Thursday, November 30

MPs have right to block Brexit deal



Theresa May Parliament has the right to reject the final Brexit deal, No.10 has indicated for the first time – raising the possibility that Britain’s EU exit could yet be halted.

Downing Street agreed it is “very likely” that MPs and peers will be given a vote once the withdrawal negotiations are finished, after the issue arose in the High Court.

The statement – after the Prime Minister repeatedly refused to give ground on demands for Parliament to have a say on Brexit – immediately triggered furious debate about the possible consequences.

One senior pro-EU Conservative MP called it a “victory for all those who believe in the right of Parliament to represents the interests of our constituents”.

And the prospect of Parliament exerting some control over the final settlement caused the pound to surge immediately against the dollar in exchange markets.

The development came on the third day of the legal challenge against the Government’s separate refusal to give Parliament a vote before Article 50 is invoked.

James Eadie QC told the High Court that Parliament would have to ratify any package hammered out with Brussels – prompting Theresa May’s spokeswoman to say it was an “accurate reflection” of the Government’s interpretation of the law.

It raised the prospect, at the very least, that MPs and peers could amend the Brexit deal if they opposed key elements of the impact on trade, immigration or other areas.

However, it could also mean Britain tumbling out of the EU – probably in early 2019 – with no deal whatsoever.

Mr Carmichael, a supporter of the Open Britain campaign, which wants close economic ties with Europe, said a vote in two years’ time was no substitute for a say on the terms for starting the exit.

He said: “It’s an encouraging sign that the Government has agreed to give Parliament a say on the final terms of Brexit. But there must be a role of Parliament before the end of the negotiations.

“The best place to start would be for the Government to commit to a debate and a vote in the House of Commons on the Government’s principles for the upcoming negotiations before they trigger Article 50.”

For the Liberal Democrats, Foreign Affairs Spokesman Tom Brake said the final decision whether to approve a Brexit deal should be made by the public – in a second referendum.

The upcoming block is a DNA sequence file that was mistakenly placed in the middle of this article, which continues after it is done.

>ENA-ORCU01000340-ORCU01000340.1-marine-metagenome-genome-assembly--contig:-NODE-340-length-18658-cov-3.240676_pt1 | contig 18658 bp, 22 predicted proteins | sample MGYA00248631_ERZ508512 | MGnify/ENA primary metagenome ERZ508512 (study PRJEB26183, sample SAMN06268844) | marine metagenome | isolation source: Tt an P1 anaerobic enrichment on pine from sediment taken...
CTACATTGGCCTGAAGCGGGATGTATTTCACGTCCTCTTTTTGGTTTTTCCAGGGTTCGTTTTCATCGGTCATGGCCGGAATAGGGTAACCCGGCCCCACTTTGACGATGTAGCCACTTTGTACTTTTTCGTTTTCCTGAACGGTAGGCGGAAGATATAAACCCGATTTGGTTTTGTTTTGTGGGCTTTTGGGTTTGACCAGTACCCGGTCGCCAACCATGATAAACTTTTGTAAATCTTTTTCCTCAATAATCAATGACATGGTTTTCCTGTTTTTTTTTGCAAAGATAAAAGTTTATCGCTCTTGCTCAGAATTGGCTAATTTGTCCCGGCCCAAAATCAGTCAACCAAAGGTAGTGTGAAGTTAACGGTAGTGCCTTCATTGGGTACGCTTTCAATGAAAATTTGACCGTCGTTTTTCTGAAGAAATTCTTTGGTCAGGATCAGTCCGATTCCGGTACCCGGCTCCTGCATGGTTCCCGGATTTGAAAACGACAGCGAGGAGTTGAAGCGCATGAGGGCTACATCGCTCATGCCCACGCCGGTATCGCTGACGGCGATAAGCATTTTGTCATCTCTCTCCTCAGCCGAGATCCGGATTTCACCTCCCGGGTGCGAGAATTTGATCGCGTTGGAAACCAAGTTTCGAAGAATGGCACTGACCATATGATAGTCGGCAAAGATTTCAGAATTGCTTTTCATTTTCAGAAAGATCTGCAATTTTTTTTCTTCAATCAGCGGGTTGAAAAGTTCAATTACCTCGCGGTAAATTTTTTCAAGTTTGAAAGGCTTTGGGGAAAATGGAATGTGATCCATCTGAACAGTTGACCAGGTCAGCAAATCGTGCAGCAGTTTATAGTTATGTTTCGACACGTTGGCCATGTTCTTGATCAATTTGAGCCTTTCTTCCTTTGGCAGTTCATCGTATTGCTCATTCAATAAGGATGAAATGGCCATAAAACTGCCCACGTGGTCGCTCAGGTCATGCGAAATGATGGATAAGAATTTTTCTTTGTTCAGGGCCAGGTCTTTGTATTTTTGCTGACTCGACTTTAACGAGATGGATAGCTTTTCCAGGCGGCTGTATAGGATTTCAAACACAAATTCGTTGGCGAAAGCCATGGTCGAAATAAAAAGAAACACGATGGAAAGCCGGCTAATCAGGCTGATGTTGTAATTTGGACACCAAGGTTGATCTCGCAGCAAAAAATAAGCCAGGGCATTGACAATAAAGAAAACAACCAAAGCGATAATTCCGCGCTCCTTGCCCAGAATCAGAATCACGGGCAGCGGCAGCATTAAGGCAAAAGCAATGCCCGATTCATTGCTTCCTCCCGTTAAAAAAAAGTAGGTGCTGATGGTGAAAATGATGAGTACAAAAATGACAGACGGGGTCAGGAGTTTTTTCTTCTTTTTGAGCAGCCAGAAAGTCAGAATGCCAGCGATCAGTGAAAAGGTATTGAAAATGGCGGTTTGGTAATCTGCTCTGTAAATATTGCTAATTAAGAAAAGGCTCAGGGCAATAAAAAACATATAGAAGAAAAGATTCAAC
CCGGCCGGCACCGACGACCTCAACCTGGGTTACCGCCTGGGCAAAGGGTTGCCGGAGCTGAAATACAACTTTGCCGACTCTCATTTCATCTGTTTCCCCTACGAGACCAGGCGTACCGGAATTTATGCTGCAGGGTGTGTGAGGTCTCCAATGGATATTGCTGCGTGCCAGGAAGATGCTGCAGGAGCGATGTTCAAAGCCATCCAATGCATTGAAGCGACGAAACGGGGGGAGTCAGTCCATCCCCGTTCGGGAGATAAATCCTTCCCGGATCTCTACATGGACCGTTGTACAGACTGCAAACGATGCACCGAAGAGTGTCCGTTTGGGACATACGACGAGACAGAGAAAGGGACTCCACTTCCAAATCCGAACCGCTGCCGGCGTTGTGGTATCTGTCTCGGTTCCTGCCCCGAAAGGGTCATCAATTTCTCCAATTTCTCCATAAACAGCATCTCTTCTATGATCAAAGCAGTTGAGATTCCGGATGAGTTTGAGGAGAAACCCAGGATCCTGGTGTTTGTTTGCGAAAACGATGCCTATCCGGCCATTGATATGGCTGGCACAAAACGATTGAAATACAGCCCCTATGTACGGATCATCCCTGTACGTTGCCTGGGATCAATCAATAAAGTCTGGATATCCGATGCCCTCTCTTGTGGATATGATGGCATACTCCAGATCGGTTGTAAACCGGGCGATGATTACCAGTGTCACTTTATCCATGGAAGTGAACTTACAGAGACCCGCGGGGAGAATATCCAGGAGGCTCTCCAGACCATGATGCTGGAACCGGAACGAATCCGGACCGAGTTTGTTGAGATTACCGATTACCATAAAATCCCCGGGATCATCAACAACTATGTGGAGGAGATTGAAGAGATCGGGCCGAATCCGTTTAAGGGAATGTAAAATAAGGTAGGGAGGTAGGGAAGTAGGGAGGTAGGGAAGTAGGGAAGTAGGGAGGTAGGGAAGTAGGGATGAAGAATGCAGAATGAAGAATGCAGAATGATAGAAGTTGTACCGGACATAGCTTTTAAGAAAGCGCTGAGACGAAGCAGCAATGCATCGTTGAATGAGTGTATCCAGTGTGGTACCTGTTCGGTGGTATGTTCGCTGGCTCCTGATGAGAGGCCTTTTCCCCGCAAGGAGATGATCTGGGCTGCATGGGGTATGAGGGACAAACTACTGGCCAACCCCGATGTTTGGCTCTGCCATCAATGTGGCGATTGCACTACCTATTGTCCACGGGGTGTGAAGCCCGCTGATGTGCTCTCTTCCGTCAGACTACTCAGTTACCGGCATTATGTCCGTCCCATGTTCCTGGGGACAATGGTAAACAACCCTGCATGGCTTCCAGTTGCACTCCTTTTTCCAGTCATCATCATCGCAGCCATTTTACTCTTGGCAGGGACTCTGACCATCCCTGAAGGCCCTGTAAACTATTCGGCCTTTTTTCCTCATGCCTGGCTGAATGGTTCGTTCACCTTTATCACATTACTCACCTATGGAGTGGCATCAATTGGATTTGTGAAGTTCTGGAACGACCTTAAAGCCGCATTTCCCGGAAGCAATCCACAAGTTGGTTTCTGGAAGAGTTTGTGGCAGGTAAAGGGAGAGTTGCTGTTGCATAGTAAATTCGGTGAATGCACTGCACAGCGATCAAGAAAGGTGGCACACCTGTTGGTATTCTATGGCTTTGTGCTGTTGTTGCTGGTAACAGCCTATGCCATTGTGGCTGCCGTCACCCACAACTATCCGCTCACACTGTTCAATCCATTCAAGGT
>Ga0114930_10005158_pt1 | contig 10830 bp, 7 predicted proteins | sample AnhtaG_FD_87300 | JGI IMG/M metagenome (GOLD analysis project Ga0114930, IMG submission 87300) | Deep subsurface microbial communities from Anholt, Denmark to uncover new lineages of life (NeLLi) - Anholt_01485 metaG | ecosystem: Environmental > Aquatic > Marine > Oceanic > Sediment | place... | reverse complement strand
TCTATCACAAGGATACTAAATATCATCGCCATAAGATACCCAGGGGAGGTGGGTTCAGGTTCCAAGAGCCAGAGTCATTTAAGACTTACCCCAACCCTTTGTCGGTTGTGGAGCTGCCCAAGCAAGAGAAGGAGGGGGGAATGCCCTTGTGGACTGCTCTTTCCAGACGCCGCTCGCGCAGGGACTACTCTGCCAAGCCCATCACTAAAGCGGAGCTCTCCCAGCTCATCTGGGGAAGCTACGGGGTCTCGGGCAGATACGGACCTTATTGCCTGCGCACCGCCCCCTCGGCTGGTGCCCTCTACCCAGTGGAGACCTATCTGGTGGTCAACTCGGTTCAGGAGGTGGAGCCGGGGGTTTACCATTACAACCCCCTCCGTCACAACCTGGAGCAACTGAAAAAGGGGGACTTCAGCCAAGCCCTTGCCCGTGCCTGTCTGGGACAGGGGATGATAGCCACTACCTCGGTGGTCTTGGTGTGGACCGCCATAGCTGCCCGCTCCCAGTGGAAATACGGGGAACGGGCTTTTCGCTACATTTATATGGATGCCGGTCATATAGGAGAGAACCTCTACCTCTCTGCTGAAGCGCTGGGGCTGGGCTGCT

He said: “It’s telling that it’s taken a court case to get the Government to finally admit it will give Parliament say on the Brexit deal.

“The Liberal Democrats will fight to ensure the British people are also given a say over the final deal to ensure it is right for them.”

The Government has insisted it would not be possible to slam the brakes on EU withdrawal after the two-year Article 50 notice is triggered, early next year.

But some leading lawyers have argued there is nothing in Article 50 to prevent the UK withdrawing its declaration that it intends to leave the EU, if it chose to do so.

And that possibility was raised recently that Donald Tusk, the President of the European Council, who suggested the UK could later “determine if Brexit is really in their interest”.

Gina Miller, a London businesswoman, is leading the High Court challenge, demanding that MPs be given a vote on the timing of the invoking of Article 50.

Government lawyers oppose the case, stressing that the Prime Minister is legally within her rights to go ahead with the formal process next March, using Royal Prerogative powers.

The Attorney General Jeremy Wright argued in court that the court challenge is an attempt to “invalidate” the public’s decision to quit the EU.

Three senior judges – the lord chief justice, Lord Thomas of Cwmgiedd, the master of the rolls, Sir Terence Etherton, and Lord Justice Sales – are hearing the case, which is certain to end up in the Supreme Court.

In the hearing, Mr Eadie said it was likely that Parliamentary scrutiny would include ratifying any new treaty reached with the EU during the Article 50 process.

He told the High Court: “The Government view, at the moment, is that it is very likely that any such agreement would be subject to ratification.”

David Davis, the Brexit Secretary, had previously acknowledged that Parliamentary approval was likely to be needed – when warning the House of Lords not to try to scupper Brexit – but Ms May had been silent.

Keir Starmer QC MP, Shadow Secretary of State for Exiting the EU, said: “The House of Commons needs to be involved in this process from start to finish. The issues involved are simply too important for the House of Commons to be side-lined until the end.

“A vote so late in the day would put MPs between a rock and a hard place. It would ask us to choose between a deal on the government’s terms or leaving the European Union with no deal at all.

“That is an unacceptable position for us to be in.”

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